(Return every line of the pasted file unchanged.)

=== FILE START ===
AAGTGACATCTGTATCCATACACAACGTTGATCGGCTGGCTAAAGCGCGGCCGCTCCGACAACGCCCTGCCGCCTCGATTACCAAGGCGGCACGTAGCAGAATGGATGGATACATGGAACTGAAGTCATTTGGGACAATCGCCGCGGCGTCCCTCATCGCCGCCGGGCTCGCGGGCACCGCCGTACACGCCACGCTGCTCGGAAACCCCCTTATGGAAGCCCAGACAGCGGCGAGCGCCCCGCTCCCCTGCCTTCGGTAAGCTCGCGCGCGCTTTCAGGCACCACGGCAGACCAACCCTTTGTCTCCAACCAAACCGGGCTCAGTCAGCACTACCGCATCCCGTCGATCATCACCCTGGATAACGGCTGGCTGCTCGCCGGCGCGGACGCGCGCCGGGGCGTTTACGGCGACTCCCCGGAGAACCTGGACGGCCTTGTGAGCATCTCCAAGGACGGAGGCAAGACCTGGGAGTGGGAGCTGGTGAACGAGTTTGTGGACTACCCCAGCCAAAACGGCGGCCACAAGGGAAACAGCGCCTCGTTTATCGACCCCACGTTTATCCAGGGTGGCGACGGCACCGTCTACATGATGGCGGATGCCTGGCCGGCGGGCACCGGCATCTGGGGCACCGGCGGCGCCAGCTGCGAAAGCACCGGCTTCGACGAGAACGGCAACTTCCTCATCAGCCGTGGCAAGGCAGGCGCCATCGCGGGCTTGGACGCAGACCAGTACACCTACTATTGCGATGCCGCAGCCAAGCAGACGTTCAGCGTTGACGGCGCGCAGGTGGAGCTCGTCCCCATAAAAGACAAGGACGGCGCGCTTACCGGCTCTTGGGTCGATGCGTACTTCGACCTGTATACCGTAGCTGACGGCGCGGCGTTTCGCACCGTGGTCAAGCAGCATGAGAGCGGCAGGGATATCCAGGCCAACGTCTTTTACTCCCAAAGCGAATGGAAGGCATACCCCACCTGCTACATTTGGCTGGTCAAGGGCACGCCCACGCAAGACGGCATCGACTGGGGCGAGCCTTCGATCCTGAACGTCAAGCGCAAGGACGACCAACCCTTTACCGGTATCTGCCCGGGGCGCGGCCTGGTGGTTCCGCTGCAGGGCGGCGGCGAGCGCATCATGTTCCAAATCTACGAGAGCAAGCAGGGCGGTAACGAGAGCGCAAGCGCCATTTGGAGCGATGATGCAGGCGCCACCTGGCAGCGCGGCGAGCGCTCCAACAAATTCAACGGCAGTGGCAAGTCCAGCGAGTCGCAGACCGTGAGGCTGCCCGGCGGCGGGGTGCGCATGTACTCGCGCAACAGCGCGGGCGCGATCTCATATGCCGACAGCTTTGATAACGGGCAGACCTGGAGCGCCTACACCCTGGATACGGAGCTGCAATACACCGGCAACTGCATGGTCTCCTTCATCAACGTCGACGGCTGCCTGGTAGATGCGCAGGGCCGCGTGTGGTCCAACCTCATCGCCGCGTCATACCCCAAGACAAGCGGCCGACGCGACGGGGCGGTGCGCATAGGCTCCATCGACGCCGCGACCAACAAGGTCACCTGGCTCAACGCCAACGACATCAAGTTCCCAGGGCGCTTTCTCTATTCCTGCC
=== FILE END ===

AAGTGACATCTGTATCCATACACAACGTTGATCGGCTGGCTAAAGCGCGGCCGCTCCGACAACGCCCTGCCGCCTCGATTACCAAGGCGGCACGTAGCAGAATGGATGGATACATGGAACTGAAGTCATTTGGGACAATCGCCGCGGCGTCCCTCATCGCCGCCGGGCTCGCGGGCACCGCCGTACACGCCACGCTGCTCGGAAACCCCCTTATGGAAGCCCAGACAGCGGCGAGCGCCCCGCTCCCCTGCCTTCGGTAAGCTCGCGCGCGCTTTCAGGCACCACGGCAGACCAACCCTTTGTCTCCAACCAAACCGGGCTCAGTCAGCACTACCGCATCCCGTCGATCATCACCCTGGATAACGGCTGGCTGCTCGCCGGCGCGGACGCGCGCCGGGGCGTTTACGGCGACTCCCCGGAGAACCTGGACGGCCTTGTGAGCATCTCCAAGGACGGAGGCAAGACCTGGGAGTGGGAGCTGGTGAACGAGTTTGTGGACTACCCCAGCCAAAACGGCGGCCACAAGGGAAACAGCGCCTCGTTTATCGACCCCACGTTTATCCAGGGTGGCGACGGCACCGTCTACATGATGGCGGATGCCTGGCCGGCGGGCACCGGCATCTGGGGCACCGGCGGCGCCAGCTGCGAAAGCACCGGCTTCGACGAGAACGGCAACTTCCTCATCAGCCGTGGCAAGGCAGGCGCCATCGCGGGCTTGGACGCAGACCAGTACACCTACTATTGCGATGCCGCAGCCAAGCAGACGTTCAGCGTTGACGGCGCGCAGGTGGAGCTCGTCCCCATAAAAGACAAGGACGGCGCGCTTACCGGCTCTTGGGTCGATGCGTACTTCGACCTGTATACCGTAGCTGACGGCGCGGCGTTTCGCACCGTGGTCAAGCAGCATGAGAGCGGCAGGGATATCCAGGCCAACGTCTTTTACTCCCAAAGCGAATGGAAGGCATACCCCACCTGCTACATTTGGCTGGTCAAGGGCACGCCCACGCAAGACGGCATCGACTGGGGCGAGCCTTCGATCCTGAACGTCAAGCGCAAGGACGACCAACCCTTTACCGGTATCTGCCCGGGGCGCGGCCTGGTGGTTCCGCTGCAGGGCGGCGGCGAGCGCATCATGTTCCAAATCTACGAGAGCAAGCAGGGCGGTAACGAGAGCGCAAGCGCCATTTGGAGCGATGATGCAGGCGCCACCTGGCAGCGCGGCGAGCGCTCCAACAAATTCAACGGCAGTGGCAAGTCCAGCGAGTCGCAGACCGTGAGGCTGCCCGGCGGCGGGGTGCGCATGTACTCGCGCAACAGCGCGGGCGCGATCTCATATGCCGACAGCTTTGATAACGGGCAGACCTGGAGCGCCTACACCCTGGATACGGAGCTGCAATACACCGGCAACTGCATGGTCTCCTTCATCAACGTCGACGGCTGCCTGGTAGATGCGCAGGGCCGCGTGTGGTCCAACCTCATCGCCGCGTCATACCCCAAGACAAGCGGCCGACGCGACGGGGCGGTGCGCATAGGCTCCATCGACGCCGCGACCAACAAGGTCACCTGGCTCAACGCCAACGACATCAAGTTCCCAGGGCGCTTTCTCTATTCCTGCC